“Nate Hackett is a wild man. He’s so much fun. I laugh with him about (what it must be like for) a young rookie watching these meetings, watching Nate and his personality and wondering who the hell this guy is. And then there’s breakout meetings within our position groups that we’ve been doing as well, and then Matt and Nate and I have been meeting regularly also.”

It’s been in those meetings that LaFleur, Hackett, Getsy and Rodgers have been working to fine-tune the offense and talking about adjustments in the scheme as they head into Year 2 of the system.

“It’s been great having these Zoom meetings,” LaFleur said. “It’s allowed myself, Hackett, Getsy and Aaron to have a lot of one-on-ones, which we definitely value Aaron’s input into what we’re doing because we definitely want him to feel comfortable with whatever it is we’re asking him to do.”

Matt LaFleur mug

LaFleur

LaFleur kicked off the offseason program with a live Zoom call in which he estimated close to 100 players, coaches and support staff logged on.

“You never quite know what to expect. But I thought it went well,” LaFleur said. “It wasn’t too long. I think it was like 10 or 12 minutes. (I) just really tried to highlight what exactly the expectations were and the objectives of this virtual offseason. Then we followed up those team meetings with pre-recorded team meetings that we pushed to their iPads.”

LaFleur acknowledged that he had some reservations as to how effective virtual meetings and messaging would be amid the coronavirus, but he praised director of football technology Mike Halbach for his work — “We’ve gotten really good from a technical standpoint, and the support staff that we have has been absolutely incredible,” LaFleur said — and also praised the coaches for their creative approaches. He also said there’s been a fringe benefit to the video presentations.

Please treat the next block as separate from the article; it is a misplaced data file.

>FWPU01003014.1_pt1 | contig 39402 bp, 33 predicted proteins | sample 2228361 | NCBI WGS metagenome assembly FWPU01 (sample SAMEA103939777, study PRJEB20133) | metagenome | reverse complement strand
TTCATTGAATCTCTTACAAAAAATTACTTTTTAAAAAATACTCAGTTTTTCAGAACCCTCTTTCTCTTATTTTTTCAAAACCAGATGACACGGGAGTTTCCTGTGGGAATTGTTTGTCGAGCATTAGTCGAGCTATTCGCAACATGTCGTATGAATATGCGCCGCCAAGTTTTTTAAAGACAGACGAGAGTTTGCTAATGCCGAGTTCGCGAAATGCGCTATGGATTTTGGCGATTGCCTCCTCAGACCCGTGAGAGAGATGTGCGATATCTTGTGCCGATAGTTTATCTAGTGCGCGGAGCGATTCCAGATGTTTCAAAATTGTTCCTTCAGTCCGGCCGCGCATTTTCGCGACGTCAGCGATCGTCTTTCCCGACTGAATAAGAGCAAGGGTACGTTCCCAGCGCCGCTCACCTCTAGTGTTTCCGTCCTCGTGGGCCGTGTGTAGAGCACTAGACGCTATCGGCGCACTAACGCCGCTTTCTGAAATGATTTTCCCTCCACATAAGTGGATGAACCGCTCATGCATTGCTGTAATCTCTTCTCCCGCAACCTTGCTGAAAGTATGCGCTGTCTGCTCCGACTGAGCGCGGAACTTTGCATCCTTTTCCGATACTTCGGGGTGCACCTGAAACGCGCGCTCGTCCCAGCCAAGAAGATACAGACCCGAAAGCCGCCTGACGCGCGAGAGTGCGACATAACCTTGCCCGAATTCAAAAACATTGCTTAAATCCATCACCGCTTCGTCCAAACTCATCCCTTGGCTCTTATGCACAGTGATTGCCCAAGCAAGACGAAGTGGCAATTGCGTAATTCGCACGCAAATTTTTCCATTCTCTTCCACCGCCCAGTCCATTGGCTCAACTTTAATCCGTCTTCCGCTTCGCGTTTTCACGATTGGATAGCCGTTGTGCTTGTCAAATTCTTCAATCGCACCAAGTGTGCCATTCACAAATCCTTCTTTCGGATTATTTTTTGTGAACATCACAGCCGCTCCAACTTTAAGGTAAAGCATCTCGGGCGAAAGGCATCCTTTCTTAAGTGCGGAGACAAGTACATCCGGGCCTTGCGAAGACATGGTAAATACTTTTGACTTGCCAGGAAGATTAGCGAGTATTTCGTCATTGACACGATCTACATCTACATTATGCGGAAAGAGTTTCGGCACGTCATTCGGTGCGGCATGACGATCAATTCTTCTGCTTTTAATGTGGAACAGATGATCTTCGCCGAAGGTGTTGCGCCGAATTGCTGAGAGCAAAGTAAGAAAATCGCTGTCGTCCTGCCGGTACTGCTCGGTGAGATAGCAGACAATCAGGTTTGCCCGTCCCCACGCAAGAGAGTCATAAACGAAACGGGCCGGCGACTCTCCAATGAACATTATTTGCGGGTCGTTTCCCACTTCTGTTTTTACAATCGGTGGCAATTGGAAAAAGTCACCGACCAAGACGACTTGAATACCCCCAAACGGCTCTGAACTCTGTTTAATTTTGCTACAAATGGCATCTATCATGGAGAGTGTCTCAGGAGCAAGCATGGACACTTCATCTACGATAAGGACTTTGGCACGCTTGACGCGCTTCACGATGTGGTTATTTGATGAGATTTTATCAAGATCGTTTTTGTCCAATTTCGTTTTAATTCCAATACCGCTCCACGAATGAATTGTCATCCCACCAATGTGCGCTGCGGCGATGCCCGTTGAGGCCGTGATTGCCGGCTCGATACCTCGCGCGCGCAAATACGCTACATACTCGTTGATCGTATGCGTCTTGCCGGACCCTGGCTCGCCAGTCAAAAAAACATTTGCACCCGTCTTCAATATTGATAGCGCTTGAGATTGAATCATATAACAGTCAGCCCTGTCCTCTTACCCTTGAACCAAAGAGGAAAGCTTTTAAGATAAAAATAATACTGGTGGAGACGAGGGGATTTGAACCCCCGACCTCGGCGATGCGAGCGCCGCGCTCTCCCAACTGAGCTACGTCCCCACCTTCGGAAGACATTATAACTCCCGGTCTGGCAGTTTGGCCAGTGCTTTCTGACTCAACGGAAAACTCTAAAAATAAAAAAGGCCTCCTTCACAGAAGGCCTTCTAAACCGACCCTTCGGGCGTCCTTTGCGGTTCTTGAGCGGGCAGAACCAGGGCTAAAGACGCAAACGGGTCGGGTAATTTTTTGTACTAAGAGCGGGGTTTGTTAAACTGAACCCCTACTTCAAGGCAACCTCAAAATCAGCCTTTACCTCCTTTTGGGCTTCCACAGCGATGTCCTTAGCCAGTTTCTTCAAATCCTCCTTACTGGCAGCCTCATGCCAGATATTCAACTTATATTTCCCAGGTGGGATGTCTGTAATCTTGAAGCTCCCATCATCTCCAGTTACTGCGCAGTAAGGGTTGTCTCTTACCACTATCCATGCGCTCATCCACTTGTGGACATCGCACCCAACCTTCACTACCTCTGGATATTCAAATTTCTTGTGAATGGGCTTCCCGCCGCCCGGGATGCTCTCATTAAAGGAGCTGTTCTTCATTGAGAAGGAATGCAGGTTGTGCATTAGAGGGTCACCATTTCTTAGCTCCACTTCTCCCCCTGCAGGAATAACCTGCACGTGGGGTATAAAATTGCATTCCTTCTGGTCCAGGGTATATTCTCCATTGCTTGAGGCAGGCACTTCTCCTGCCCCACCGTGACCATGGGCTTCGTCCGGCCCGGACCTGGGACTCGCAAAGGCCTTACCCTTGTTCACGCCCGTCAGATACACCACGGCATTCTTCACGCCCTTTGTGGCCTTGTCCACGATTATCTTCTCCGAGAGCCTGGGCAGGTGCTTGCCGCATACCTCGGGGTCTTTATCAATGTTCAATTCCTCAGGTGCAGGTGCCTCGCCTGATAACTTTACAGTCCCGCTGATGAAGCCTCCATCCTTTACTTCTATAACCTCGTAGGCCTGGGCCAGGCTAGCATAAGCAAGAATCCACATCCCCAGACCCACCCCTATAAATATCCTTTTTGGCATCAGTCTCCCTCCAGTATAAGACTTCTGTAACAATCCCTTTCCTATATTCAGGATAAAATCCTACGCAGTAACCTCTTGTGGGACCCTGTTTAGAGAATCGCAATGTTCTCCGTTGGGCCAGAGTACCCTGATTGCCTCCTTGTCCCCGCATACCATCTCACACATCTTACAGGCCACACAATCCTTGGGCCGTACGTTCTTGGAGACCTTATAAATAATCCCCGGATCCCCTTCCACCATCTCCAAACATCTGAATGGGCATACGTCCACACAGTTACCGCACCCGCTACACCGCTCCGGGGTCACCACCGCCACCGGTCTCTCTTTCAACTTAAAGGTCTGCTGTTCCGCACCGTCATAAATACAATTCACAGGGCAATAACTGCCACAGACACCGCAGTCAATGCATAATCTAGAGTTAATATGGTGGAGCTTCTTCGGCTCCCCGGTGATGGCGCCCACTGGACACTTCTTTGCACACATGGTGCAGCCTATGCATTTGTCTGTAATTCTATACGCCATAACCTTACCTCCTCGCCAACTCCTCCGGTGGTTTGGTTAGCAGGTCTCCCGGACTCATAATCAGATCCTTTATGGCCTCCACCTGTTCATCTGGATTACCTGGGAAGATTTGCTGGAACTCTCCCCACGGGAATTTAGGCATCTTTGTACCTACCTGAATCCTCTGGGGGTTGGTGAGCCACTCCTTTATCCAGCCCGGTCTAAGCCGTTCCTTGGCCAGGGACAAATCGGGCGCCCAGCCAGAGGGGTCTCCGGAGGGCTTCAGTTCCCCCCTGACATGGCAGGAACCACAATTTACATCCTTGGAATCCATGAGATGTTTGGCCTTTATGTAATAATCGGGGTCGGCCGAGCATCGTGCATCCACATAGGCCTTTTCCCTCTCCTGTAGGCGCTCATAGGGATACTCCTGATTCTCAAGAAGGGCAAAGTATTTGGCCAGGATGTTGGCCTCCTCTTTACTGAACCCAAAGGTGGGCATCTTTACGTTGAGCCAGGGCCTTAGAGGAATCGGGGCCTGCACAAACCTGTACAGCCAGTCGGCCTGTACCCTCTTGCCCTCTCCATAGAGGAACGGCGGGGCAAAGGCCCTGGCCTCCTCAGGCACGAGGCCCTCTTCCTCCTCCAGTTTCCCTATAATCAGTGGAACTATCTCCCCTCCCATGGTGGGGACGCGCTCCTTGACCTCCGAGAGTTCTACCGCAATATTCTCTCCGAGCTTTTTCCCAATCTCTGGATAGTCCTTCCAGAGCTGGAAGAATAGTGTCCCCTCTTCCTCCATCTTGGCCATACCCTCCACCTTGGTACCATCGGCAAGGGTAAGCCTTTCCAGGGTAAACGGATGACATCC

“You make these videos, and they take a lot longer than you would normally just prepare to go out, go down and present in front of the team,” LaFleur said. “But it’s given us a great opportunity as coaches to watch ourselves. And we’re always constantly evaluating our players, but you do a lot of self-evaluation now in terms of, how effectively do you communicate? So I think it’s been a great tool for our coaches.”

For Rodgers, meanwhile, the focus has been both on getting up to speed with scheme changes while also getting to where he needs to be physically in advance of training camp — whether that begins in late July as it normally does or the schedule is altered by continued coronavirus-related challenges. As far as getting his right arm ready, Rodgers said those workouts in the park have been critical.

“There’s a couple guys out here that I’ve been able to throw to a couple times a week, so I’m definitely keeping my arm in shape,” he said. “The first couple weeks of the offseason, there’s not really any throwing, but I wanted to make sure by the time May hit that I was into my normal throwing routine. I’ve been ramping that up and getting those opportunities to do that with some of the guys — professional guys that live out in the Los Angeles area.